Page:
The overall picture of the results leads to the following view: after being given a definition of ISE, people focus on the phenomenon described there and experience some kind of feelings (even on the level of an unconscious affect). This focus on feelings can lead to an incorporation of them into ESE when the focus is sufficiently strong (for example, when it was validated as important). It cannot be excluded that such incorporation takes place without conscious control of the subject. Thus, it appears that subjects distort declarations of the (at least in part) conscious ISE, when for some reason they do not want to disclose it. The consistency of all three self-evaluations in the group examined in the Bogus Pipeline condition may indicate that the bias in ISE estimation is controlled, to some extent, because participants, forced to be closer to the truth, reduce this bias. Thus, the thesis of Jordan et al. (2003, 2005), that implicit SE is preconscious, occasionally entering awareness, seems reasonable in the face of the obtained results.
The model of APE (associative-propositional evaluation) by Gawronski and Bodenhausen (2006, 2007) is also consistent with this way of thinking. The central assumption in this model is that implicit attitudes reflect the affective associations in memory, whereas explicit attitudes reflect the outcome of validation processes (also compare Strack & Deutsch, 2004). The associations are activated independently of whether a person considers them as accurate or inaccurate, but the validation process, which involves reasoning, verifies the usefulness of an activated association on the basis of subjective assessment. If the result of this assessment is consistent with other information taken into regard, it is used for the construction of the explicit attitude. If not, associatively activated evaluations are rejected as a valid basis for an explicit attitude. In such a case, implicit attitude (here ISE) can only be revealed in indirect measures. The presented results fit this model, suggesting, in addition, that people can have conscious access to the result of an associative process because an incorporation of associative evaluation can be induced in the validation process.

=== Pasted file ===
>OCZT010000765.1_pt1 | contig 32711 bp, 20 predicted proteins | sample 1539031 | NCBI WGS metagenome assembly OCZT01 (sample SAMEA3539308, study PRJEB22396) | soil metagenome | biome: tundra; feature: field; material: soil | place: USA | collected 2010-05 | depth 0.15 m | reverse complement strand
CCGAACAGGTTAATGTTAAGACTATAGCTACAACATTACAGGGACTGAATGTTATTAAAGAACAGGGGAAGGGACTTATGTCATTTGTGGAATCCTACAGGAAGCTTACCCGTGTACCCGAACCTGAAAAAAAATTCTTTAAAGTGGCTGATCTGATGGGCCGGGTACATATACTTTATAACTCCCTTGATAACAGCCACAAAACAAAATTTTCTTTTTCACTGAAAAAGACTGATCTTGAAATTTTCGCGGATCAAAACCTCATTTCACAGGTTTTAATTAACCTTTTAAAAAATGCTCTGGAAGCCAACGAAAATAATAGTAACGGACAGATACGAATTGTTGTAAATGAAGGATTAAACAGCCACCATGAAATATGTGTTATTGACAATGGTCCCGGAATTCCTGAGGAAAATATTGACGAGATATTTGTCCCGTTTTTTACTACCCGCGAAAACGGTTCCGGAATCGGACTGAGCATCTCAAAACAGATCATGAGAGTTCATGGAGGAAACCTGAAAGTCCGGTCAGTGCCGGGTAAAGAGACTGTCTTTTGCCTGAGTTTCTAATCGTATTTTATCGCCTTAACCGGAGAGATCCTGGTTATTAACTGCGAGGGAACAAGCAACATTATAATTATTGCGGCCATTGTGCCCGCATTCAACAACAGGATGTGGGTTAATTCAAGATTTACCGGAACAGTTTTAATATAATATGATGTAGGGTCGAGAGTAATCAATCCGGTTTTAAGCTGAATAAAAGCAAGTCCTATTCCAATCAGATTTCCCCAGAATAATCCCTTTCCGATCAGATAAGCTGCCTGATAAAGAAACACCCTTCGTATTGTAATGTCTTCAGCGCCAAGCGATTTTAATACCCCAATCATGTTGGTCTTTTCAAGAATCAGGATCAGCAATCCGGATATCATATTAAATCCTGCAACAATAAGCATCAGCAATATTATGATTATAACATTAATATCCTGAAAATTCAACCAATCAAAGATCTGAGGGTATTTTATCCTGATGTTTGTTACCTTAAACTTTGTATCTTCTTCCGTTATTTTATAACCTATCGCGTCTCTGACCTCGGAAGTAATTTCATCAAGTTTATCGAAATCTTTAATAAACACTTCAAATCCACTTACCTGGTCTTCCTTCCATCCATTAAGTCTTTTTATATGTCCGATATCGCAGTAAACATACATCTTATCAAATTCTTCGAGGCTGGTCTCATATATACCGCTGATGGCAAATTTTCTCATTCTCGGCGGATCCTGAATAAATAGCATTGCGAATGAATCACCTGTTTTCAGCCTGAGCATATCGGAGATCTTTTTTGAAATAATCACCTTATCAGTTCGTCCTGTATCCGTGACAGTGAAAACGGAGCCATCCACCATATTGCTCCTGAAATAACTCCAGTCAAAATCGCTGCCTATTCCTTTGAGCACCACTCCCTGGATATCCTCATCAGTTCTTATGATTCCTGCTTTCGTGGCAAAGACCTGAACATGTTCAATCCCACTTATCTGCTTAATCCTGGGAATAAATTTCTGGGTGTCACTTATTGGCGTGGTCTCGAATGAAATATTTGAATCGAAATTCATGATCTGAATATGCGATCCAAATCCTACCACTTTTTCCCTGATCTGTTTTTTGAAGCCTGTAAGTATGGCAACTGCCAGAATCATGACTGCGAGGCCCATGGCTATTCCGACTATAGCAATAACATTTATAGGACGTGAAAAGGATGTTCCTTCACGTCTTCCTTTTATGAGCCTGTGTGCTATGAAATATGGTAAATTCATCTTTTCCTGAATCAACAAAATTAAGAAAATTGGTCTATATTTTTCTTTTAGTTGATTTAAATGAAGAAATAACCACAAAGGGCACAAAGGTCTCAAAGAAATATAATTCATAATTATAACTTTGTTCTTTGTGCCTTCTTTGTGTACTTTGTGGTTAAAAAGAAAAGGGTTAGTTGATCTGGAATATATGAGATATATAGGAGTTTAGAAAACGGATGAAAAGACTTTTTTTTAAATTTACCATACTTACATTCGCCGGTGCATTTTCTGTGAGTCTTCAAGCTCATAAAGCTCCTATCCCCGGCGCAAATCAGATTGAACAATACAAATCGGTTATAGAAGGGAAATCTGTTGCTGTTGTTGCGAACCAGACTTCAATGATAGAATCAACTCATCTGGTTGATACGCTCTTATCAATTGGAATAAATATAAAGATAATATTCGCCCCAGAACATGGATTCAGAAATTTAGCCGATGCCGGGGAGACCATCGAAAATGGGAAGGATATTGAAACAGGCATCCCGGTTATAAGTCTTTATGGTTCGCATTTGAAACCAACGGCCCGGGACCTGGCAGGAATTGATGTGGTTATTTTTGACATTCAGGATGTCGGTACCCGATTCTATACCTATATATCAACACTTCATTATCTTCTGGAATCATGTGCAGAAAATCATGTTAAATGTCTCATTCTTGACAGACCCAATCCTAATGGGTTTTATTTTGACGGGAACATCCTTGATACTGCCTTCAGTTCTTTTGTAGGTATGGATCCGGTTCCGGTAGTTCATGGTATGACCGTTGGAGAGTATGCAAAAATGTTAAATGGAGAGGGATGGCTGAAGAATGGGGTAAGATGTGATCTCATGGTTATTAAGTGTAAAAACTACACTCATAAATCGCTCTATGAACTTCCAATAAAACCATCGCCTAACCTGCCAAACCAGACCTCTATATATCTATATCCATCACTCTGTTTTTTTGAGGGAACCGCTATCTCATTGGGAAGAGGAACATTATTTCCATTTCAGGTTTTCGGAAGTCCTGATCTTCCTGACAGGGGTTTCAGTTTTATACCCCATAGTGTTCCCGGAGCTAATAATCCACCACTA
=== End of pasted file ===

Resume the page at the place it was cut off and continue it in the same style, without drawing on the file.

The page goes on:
In the “enhanced use” model, proposed by Koole, Govorun, and Cheng (2009), there is also an assumption that people have access to their ISE. The authors argue that meditation in their study increased the extent to which respondents used an accessible feeling of ISE in the formation of ESE.